Have you left a tick head in your cat or dog? Here’s what to do
If after tick removal its head or mouthparts are left behind, don’t panic. You’ve killed the tick and removed its body, preventing any serious risk of disease transmission. But any residual parts can still lead to infection at the site of attachment.
Find out what you need to do to tackle a stubborn tick once and for all.
Every situation is different. If your cat or dog is running around with part of a tick inside them, they may not even realise it, but it is always advisable to speak to your vet; in some cases, you may need to take action to prevent infection.
- Disinfect the area
In situations when part of the tick is stuck in your pet, it's important to clean the area by wiping with salt water and monitoring your pet so you can take action when necessary. It’s important not to treat the area with alcohol or disinfectant if the tick is still attached, as this can increase the risk of disease transmission.
- Visit your vet
In cases where the affected area has become red, swollen or painful, or has a draining sore, it’s time to book an appointment with the vet right away.
Your vet will be able to advise you on the best course of action, depending on whether the remnants of the tick are causing harm to your pet.
If the affected area has already become infected, your vet may prescribe a topical antibiotic or a course of oral antibiotics to help treat it.
There are various well-known home methods of removing ticks, which do not use a tick hook and are not recommended, even when parts of the tick are left in your dog or cat.
- Don’t attempt to extract it yourself
If you think you might be able to remove the tick head or mouthparts yourself with a few attempts using your tweezers – stop right there. This could exacerbate the situation and increase the risk of a skin infection.
- Don’t use petroleum jelly or nail varnish remover
The belief that applying petroleum jelly or nail varnish to the tick will help to remove it is wrong. Doing this will simply irritate your pet’s skin even more.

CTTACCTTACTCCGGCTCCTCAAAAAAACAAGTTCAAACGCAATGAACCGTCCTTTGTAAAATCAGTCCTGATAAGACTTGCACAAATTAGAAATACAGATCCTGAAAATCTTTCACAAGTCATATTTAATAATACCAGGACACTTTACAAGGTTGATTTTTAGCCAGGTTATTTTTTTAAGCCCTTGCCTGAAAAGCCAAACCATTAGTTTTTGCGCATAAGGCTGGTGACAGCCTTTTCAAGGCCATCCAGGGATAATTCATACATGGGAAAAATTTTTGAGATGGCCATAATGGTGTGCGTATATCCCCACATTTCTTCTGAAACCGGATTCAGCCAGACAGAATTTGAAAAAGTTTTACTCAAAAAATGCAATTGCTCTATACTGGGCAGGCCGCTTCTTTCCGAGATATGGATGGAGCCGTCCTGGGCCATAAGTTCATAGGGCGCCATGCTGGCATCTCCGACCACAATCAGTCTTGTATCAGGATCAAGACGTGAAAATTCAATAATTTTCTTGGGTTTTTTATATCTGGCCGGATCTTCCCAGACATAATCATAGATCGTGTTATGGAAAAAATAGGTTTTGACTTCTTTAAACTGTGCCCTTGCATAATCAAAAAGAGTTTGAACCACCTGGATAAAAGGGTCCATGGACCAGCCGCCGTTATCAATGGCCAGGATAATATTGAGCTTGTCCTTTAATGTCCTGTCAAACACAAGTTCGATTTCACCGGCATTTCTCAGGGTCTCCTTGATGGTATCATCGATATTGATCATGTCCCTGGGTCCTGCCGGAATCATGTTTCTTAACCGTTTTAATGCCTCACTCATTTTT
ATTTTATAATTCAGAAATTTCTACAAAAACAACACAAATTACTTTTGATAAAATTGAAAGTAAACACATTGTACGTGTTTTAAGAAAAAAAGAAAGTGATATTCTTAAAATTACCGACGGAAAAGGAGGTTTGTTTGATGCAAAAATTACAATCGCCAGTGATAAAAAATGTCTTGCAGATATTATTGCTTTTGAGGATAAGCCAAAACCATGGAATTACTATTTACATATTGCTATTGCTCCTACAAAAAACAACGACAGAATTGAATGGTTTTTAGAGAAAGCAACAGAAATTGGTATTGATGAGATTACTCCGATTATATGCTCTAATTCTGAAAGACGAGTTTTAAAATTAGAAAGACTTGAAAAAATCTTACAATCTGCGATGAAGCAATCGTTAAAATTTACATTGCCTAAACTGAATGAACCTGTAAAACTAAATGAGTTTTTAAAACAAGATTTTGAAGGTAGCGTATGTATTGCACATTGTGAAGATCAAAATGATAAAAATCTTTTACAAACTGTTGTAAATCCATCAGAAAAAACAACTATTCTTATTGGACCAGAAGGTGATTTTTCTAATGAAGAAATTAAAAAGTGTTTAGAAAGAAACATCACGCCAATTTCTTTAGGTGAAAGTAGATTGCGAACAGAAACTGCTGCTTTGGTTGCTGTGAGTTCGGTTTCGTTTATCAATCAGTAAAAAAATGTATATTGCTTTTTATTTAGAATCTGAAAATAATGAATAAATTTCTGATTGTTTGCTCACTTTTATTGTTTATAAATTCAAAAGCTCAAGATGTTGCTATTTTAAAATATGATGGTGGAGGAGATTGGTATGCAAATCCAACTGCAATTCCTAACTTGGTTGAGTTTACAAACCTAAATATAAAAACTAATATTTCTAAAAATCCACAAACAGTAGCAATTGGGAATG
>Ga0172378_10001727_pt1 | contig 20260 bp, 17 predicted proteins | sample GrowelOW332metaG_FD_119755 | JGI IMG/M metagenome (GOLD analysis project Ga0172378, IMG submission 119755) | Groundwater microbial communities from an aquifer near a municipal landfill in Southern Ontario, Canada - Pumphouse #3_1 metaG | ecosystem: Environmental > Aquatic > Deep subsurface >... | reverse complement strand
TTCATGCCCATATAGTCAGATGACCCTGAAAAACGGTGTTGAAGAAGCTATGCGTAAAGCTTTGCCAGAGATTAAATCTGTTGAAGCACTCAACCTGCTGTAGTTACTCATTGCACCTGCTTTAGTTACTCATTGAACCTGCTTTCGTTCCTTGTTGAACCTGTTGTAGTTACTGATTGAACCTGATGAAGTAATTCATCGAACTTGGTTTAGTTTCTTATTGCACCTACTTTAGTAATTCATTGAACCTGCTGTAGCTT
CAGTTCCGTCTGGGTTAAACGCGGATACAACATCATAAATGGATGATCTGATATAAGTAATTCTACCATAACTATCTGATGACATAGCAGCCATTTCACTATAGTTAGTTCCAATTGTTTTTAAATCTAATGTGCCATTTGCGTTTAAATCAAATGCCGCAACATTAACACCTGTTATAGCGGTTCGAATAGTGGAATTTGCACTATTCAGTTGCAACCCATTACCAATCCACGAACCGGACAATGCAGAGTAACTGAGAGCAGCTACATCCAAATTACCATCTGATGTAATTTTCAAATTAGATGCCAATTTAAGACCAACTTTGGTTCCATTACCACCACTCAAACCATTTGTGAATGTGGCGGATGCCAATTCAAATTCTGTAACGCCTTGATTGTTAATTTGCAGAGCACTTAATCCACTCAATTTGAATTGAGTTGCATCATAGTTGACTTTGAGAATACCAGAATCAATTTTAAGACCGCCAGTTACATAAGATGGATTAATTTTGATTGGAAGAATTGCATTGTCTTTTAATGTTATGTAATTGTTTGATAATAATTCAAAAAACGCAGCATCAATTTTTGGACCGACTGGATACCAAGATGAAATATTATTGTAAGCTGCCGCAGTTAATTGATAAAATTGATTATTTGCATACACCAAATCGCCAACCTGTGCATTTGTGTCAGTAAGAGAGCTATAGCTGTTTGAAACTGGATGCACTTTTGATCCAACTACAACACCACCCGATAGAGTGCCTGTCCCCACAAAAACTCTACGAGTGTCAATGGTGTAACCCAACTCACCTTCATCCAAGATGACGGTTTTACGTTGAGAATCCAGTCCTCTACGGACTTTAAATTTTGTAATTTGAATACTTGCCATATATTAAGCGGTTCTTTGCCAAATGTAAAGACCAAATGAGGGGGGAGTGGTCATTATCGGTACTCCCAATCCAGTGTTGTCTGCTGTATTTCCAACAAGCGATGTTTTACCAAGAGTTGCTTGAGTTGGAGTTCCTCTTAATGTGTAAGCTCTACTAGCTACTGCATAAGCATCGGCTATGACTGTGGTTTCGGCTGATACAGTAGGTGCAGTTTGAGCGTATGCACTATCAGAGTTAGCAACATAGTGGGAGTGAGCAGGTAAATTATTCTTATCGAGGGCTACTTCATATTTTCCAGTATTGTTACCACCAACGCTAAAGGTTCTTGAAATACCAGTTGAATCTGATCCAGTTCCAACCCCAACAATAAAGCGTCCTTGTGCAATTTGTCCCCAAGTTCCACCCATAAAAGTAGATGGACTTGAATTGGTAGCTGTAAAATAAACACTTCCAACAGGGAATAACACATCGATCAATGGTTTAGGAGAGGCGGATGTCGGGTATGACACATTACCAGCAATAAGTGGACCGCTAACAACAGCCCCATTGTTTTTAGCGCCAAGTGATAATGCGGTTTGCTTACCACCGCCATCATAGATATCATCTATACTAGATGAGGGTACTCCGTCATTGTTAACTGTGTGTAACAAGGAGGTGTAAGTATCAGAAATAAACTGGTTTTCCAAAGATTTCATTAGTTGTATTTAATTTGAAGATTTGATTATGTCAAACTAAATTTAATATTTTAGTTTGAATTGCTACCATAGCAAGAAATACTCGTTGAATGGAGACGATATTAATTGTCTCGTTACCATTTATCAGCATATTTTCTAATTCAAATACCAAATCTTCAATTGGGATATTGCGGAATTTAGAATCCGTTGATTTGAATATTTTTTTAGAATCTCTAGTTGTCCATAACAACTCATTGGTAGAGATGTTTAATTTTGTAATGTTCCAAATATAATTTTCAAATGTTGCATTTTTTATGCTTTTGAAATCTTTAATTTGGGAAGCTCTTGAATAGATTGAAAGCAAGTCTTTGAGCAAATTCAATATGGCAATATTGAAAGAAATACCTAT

- Never burn a tick off
You shouldn’t let a naked flame go anywhere near your pet. Trying to attack mouthparts embedded in the skin using a flame won’t work. It will only lead to you burning your poor cat or dog.
In some cases, the stuck part of the tick may be so small you don’t even realise there’s a problem until your dog or cat’s skin starts to react. Once you’ve unhooked a tick, it is important to check that the whole tick has been removed; look for the head, mouthparts and legs attached to the tick’s body to be confident you have removed the whole tick and not left anything behind. Keep an eye out for swelling, redness or irritation in the attachment area for a little while afterwards in case of infection. If you spot any issues, contact your vet right away.
Although uncommon, your pet may even display signs of a more serious tick-borne infection, such as Lyme disease. Transmission of the disease Babesiosis is another risk from ticks, although this is rare in the UK.
You should take your dog to the vet if they are displaying any of the following symptoms, as they may have contracted Lyme disease:
- lost appetite
- stiff or sore joints
It’s not uncommon for pet owners to find tick removal difficult because once ticks have begun feeding, they’re locked on until they finish, which can take days. Because of this, it’s recommended owners use a tick hook to remove these parasites, which are designed to extract them whole without leaving its head or mouthparts behind.
Take a look at our step-by-step guide on how to remove a tick for more information on proper tick removal.
Tick bites are uncomfortable and they can carry diseases that make your pet seriously unwell. Plus, they pose a risk to human health as infected ticks can even spread Lyme disease to people.
Protect your pet and your household from tick-borne diseases with an effective preventative product that repels and kills ticks.
Seresto Flea and Tick Control collar is an easy way to repel and kill ticks before they bite your pet*, while also killing fleas too. Available for both dogs and cats, the collars are worn just like a normal collar and are clinically proven to provide 7-8 months protection, meaning you don't need to remember month flea and tick applications
*Mehlhorn et al. Parasitol Res (2001) 87:198-207, information is regarding mode of action and is not intended to relate to speed of kill or to imply parasites can be completely stopped from biting